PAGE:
- Resentment and anxiety about “giving up” something that is important and interesting to them. The old song “Don’t fence me in” comes to mind, as people feel they are being limited, oppressed or controlled if they have to choose one thing to focus on. It often is a very visceral reaction, and people get mighty tense and uncomfortable when asked to choose between things they love.
- Incredulousness that it is not possible to do everything at once, or be all things to all people. “I know that all current, tested marketing theory says that you have to define a niche, but my business is different! My product would work as well for a 3 year old toddler in Argentina as it would for an 83-year grandpa in Iowa. You obviously don’t understand the power of my idea.”
- Fear of poverty, or “scarcity mentality.” It does seem counterintuitive that you are more likely to get more clients, make more money and garner more fame if you give up significant chunks of a market. Likewise, if you pass on interesting or exciting projects, you may feel like they will never come your way again.
I really understand these concerns and reactions, as I have some myself. But unfortunately, if you are not able to make some choices about priorities in your business, a number of things happen:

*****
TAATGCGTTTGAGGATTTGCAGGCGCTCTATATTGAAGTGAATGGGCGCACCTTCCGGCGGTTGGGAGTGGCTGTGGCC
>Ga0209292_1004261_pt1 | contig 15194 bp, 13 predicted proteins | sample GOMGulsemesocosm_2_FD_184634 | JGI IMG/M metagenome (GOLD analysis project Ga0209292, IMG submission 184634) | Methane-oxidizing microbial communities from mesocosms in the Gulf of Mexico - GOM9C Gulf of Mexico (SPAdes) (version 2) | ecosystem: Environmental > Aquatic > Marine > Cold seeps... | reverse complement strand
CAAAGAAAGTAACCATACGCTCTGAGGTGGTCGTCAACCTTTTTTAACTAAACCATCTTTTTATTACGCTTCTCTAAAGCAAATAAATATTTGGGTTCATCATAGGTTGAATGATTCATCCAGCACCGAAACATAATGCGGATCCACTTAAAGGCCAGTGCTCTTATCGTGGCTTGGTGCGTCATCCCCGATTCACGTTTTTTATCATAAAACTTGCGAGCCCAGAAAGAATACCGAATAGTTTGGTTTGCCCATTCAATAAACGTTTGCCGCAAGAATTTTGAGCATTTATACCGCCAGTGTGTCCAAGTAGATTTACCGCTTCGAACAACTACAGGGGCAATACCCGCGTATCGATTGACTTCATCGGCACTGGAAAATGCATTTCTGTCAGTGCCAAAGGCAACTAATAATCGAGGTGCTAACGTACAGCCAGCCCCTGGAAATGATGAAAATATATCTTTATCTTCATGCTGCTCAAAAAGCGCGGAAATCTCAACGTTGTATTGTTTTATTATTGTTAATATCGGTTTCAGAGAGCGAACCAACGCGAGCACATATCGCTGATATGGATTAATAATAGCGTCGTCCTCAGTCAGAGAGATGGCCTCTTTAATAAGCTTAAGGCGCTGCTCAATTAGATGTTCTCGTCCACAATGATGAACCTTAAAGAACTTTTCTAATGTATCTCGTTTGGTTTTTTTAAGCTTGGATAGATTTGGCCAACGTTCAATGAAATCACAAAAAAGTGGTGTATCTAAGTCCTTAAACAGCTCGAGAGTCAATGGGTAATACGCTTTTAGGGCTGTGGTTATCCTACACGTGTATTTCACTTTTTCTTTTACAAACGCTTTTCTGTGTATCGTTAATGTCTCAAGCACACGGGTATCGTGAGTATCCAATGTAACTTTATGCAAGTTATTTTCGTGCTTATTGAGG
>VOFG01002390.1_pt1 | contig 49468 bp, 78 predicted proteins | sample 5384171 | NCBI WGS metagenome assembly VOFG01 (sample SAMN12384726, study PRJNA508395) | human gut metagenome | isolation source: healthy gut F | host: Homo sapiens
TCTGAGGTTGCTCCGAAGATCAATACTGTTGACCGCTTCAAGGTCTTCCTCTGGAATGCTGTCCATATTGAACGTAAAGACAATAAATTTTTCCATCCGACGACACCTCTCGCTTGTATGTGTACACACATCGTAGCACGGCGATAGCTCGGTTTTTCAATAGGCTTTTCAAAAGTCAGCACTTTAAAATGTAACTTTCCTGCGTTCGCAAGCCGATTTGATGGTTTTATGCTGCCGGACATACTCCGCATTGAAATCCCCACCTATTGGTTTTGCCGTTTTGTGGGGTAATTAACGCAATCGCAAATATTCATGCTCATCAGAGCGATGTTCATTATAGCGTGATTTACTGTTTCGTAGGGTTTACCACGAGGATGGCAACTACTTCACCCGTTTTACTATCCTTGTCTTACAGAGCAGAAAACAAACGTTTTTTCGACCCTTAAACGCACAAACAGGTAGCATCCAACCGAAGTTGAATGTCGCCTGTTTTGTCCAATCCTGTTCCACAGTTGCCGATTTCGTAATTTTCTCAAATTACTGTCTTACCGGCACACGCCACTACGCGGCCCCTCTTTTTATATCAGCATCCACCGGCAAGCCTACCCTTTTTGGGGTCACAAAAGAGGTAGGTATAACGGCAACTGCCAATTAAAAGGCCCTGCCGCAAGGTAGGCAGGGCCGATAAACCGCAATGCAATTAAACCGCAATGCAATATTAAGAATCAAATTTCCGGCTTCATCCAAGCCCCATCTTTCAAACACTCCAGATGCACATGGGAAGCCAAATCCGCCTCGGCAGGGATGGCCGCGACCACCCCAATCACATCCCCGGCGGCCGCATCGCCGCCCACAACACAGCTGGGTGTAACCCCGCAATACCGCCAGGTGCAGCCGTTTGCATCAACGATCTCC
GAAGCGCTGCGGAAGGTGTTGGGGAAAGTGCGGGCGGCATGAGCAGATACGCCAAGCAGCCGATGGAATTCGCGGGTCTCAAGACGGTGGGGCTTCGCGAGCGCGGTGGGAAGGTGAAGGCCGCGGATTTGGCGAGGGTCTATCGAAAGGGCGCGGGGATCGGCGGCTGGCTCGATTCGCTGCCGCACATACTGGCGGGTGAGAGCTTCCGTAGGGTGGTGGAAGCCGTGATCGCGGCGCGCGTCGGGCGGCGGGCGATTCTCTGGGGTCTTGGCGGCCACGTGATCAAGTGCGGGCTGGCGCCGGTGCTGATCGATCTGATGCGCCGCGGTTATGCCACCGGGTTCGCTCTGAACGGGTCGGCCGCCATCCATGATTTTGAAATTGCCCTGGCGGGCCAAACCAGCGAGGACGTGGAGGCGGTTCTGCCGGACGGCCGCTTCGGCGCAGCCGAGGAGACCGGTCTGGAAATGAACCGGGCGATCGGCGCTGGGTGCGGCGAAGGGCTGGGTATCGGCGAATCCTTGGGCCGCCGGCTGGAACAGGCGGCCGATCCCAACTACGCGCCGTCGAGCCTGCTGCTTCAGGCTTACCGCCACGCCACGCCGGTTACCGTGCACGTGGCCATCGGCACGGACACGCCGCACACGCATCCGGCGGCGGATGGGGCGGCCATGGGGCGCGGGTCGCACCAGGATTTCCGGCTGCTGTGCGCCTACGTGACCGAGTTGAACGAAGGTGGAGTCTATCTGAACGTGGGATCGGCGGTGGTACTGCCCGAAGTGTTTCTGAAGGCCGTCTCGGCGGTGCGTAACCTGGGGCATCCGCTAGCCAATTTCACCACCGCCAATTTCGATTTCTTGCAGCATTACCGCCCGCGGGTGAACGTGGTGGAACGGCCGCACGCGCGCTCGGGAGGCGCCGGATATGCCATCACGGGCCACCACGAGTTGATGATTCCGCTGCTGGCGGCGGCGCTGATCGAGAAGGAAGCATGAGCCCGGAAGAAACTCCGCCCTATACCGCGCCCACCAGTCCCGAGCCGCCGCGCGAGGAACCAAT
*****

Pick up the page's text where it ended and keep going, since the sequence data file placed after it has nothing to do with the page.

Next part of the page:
- You become physically exhausted, stressed or sick
- You have so many priorities that none ever gets enough attention, so nothing gets done
- The quality of what you offer becomes compromised, diluting your brand and straining the relationship with your customers
- Your family laments that they don’t see you enough and you feel guilty for spending so much time working
- Your brain is constantly on overload with so many ideas, and it becomes uncomfortable and overwhelming
So here are some ideas for tackling the “want it all” mentality without changing your true, creative nature:
- Set the appropriate mindset. Choosing one thing to work on at a time does not mean that you will never get to work on different things ever again. It is all about sequencing projects and ideas so that you get things done while maintaining health and balance.